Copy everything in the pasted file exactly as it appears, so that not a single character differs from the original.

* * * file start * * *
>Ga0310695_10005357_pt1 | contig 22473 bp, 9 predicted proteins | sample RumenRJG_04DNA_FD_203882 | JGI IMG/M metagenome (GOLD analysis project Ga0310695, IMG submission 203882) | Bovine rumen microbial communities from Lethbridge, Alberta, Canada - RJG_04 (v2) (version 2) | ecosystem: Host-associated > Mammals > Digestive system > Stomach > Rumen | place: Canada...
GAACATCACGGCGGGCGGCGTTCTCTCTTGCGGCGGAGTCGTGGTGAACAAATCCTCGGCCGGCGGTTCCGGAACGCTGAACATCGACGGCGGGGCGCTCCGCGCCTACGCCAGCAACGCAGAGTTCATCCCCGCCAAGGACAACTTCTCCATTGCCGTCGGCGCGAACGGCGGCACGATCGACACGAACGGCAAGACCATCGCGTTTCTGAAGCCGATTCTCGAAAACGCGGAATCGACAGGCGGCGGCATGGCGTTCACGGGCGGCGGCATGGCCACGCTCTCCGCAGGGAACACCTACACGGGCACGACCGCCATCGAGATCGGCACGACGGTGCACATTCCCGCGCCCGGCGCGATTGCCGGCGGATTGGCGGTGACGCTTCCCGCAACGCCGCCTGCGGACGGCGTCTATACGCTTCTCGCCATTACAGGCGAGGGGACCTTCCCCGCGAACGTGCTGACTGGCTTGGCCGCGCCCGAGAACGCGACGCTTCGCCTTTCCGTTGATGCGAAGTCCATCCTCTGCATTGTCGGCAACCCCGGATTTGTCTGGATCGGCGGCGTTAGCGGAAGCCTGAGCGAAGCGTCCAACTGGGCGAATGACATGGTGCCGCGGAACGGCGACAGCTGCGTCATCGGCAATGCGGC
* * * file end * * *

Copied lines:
>Ga0310695_10005357_pt1 | contig 22473 bp, 9 predicted proteins | sample RumenRJG_04DNA_FD_203882 | JGI IMG/M metagenome (GOLD analysis project Ga0310695, IMG submission 203882) | Bovine rumen microbial communities from Lethbridge, Alberta, Canada - RJG_04 (v2) (version 2) | ecosystem: Host-associated > Mammals > Digestive system > Stomach > Rumen | place: Canada...
GAACATCACGGCGGGCGGCGTTCTCTCTTGCGGCGGAGTCGTGGTGAACAAATCCTCGGCCGGCGGTTCCGGAACGCTGAACATCGACGGCGGGGCGCTCCGCGCCTACGCCAGCAACGCAGAGTTCATCCCCGCCAAGGACAACTTCTCCATTGCCGTCGGCGCGAACGGCGGCACGATCGACACGAACGGCAAGACCATCGCGTTTCTGAAGCCGATTCTCGAAAACGCGGAATCGACAGGCGGCGGCATGGCGTTCACGGGCGGCGGCATGGCCACGCTCTCCGCAGGGAACACCTACACGGGCACGACCGCCATCGAGATCGGCACGACGGTGCACATTCCCGCGCCCGGCGCGATTGCCGGCGGATTGGCGGTGACGCTTCCCGCAACGCCGCCTGCGGACGGCGTCTATACGCTTCTCGCCATTACAGGCGAGGGGACCTTCCCCGCGAACGTGCTGACTGGCTTGGCCGCGCCCGAGAACGCGACGCTTCGCCTTTCCGTTGATGCGAAGTCCATCCTCTGCATTGTCGGCAACCCCGGATTTGTCTGGATCGGCGGCGTTAGCGGAAGCCTGAGCGAAGCGTCCAACTGGGCGAATGACATGGTGCCGCGGAACGGCGACAGCTGCGTCATCGGCAATGCGGC